My foray into the world of printing has taken me on a wild ride. I've poked through scores of second-hand bookshops seeking musty old volumes on typesetting and letterpress; I've been on a trip to South Korea to represent the Melbourne Museum of Printing at an international convention; I've been dumpster-diving with my dad in the Harvey Norman loading bay, looking for supplies (thanks Dad!); and I've done over 630 hours of travelling between studios, setting type, and slogging it out over a hand-cranked press.
This has been a tumultuous and sometimes gruelling journey, one that's involved learning a highly-technical craft, sourcing rare equipment―and plain, nose-to-the-grindstone work. But every challenge has brought so many rewards along the way: the joy of becoming competent at a beautiful, ancient craft and the fulfillment of seeing the tales I've been refining over the past decade appear in the form best suited to their content. Now, this tortoise-paced hare is over two-thirds of the way through printing.
I'm fortunate to have my partner on board, the talented artist, Kain White. Kain and I have been working together to define, plan and execute the book's visual theme, which will be expressed in a series of engraved images―one for each story title page and, of course, the cover illustration.The broad theme of the book itself is 'anatomy of the inner life'. My writing style is influenced by the late nineteenth and early twentieth Century authors of tales. And so, I wanted to integrate something of these influences into the book's aesthetic. In resolving the colours and compositions, Kain has been drawing on two sources: engravings and lithographic plates of Classically-inspired anatomical images from this period, and also sacred imagery―especially from the Western alchemical tradition.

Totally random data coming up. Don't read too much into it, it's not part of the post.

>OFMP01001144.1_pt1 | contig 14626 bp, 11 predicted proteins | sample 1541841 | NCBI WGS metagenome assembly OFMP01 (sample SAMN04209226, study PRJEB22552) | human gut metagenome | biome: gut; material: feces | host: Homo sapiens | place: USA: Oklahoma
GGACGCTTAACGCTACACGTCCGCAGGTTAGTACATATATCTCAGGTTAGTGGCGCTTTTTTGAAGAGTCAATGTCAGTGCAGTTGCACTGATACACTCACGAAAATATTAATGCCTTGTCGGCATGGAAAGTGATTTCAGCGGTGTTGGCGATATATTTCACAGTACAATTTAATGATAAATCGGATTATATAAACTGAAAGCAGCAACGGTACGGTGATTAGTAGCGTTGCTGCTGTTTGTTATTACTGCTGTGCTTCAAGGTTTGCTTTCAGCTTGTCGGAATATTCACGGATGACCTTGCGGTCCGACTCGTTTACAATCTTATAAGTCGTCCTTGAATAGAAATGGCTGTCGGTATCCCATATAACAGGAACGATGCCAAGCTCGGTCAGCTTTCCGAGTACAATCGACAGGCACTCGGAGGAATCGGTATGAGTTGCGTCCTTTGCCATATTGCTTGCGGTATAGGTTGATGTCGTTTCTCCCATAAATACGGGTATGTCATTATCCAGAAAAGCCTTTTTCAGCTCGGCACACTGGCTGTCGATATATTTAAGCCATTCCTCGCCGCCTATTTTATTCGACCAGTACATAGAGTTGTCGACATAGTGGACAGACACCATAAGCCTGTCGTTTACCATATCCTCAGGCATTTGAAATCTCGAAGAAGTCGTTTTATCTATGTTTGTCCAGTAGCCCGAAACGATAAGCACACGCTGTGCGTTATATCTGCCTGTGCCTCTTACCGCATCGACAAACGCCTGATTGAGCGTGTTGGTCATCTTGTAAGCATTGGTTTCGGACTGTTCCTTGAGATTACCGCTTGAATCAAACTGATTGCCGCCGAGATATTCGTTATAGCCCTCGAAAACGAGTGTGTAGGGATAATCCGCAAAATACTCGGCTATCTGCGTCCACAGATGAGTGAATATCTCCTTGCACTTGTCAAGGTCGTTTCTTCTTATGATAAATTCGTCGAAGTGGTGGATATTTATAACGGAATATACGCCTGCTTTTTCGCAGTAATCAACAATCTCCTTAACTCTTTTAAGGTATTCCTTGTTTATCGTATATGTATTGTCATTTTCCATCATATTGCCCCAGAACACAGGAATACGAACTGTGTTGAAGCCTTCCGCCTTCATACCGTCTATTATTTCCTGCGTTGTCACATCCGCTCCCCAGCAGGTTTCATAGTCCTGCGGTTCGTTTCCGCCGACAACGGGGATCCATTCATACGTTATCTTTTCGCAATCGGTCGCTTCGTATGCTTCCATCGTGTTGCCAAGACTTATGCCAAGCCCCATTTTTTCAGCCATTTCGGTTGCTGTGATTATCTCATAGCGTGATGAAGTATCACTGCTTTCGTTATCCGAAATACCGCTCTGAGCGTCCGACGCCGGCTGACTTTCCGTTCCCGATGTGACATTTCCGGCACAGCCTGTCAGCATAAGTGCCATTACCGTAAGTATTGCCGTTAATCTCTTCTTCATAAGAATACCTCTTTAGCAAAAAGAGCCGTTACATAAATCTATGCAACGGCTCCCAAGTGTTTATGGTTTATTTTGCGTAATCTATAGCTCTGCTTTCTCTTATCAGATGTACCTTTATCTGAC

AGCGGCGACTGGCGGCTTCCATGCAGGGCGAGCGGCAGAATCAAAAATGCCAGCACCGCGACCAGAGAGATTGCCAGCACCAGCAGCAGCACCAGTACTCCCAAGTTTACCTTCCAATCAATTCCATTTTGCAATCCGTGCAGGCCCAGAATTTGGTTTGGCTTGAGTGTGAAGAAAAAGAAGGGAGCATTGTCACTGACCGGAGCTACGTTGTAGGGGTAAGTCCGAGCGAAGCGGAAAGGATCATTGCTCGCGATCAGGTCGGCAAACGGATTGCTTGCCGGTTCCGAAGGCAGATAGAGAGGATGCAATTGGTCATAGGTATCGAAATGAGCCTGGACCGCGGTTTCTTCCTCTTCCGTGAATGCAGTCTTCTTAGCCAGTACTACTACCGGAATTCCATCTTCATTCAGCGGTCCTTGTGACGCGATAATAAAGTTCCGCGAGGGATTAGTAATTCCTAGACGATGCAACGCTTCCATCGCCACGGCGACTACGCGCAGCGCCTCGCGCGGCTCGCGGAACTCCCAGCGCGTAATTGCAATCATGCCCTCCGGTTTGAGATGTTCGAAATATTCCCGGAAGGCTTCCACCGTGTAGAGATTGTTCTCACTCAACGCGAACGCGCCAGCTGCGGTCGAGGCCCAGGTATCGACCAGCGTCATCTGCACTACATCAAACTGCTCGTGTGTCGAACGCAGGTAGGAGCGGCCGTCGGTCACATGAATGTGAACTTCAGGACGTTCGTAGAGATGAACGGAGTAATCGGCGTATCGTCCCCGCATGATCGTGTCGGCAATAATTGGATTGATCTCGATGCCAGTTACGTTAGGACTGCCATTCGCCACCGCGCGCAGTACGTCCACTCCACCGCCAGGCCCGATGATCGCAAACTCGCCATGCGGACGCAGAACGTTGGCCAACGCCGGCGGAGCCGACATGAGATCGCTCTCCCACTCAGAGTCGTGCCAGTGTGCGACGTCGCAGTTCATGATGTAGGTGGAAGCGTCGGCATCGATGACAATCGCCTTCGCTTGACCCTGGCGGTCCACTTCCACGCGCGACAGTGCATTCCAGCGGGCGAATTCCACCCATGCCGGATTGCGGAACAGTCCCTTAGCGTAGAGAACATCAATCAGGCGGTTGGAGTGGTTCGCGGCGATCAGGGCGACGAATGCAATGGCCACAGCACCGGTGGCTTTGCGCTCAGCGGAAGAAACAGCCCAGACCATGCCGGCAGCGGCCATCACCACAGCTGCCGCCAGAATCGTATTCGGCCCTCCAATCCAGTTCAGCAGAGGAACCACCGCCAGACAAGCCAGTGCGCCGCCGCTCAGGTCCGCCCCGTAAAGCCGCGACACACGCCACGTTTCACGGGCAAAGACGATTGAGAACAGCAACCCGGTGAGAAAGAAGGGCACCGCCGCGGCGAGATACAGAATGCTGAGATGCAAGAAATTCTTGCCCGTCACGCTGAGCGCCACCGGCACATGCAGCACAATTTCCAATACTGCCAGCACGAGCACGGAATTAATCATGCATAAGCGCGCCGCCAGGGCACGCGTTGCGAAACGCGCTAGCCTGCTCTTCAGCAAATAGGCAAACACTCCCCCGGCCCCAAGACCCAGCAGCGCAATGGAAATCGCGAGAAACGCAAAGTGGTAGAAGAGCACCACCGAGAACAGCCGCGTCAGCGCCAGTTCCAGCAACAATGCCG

Initially, Kain thought he would create linoprints for the book, but after realising that lino wouldn't render the detail to the images that we wanted, we decided on a product called Resingrave. This engraving medium, invented in the 1990s as a cheaper alternative to the traditional boxwood, is a synthetic apoxy resin cemented onto thick fiberboard. Kain has encountered quite a bit of resistance using this material, as it's a lot harder than wood and has a tendency to chip, if not worked with super-sharp tools and a refined technique.
But his persistence and many hours of work have paid off with five beautiful bi-coloured illustrations already complete—and only another two to go!
Thanks for reading.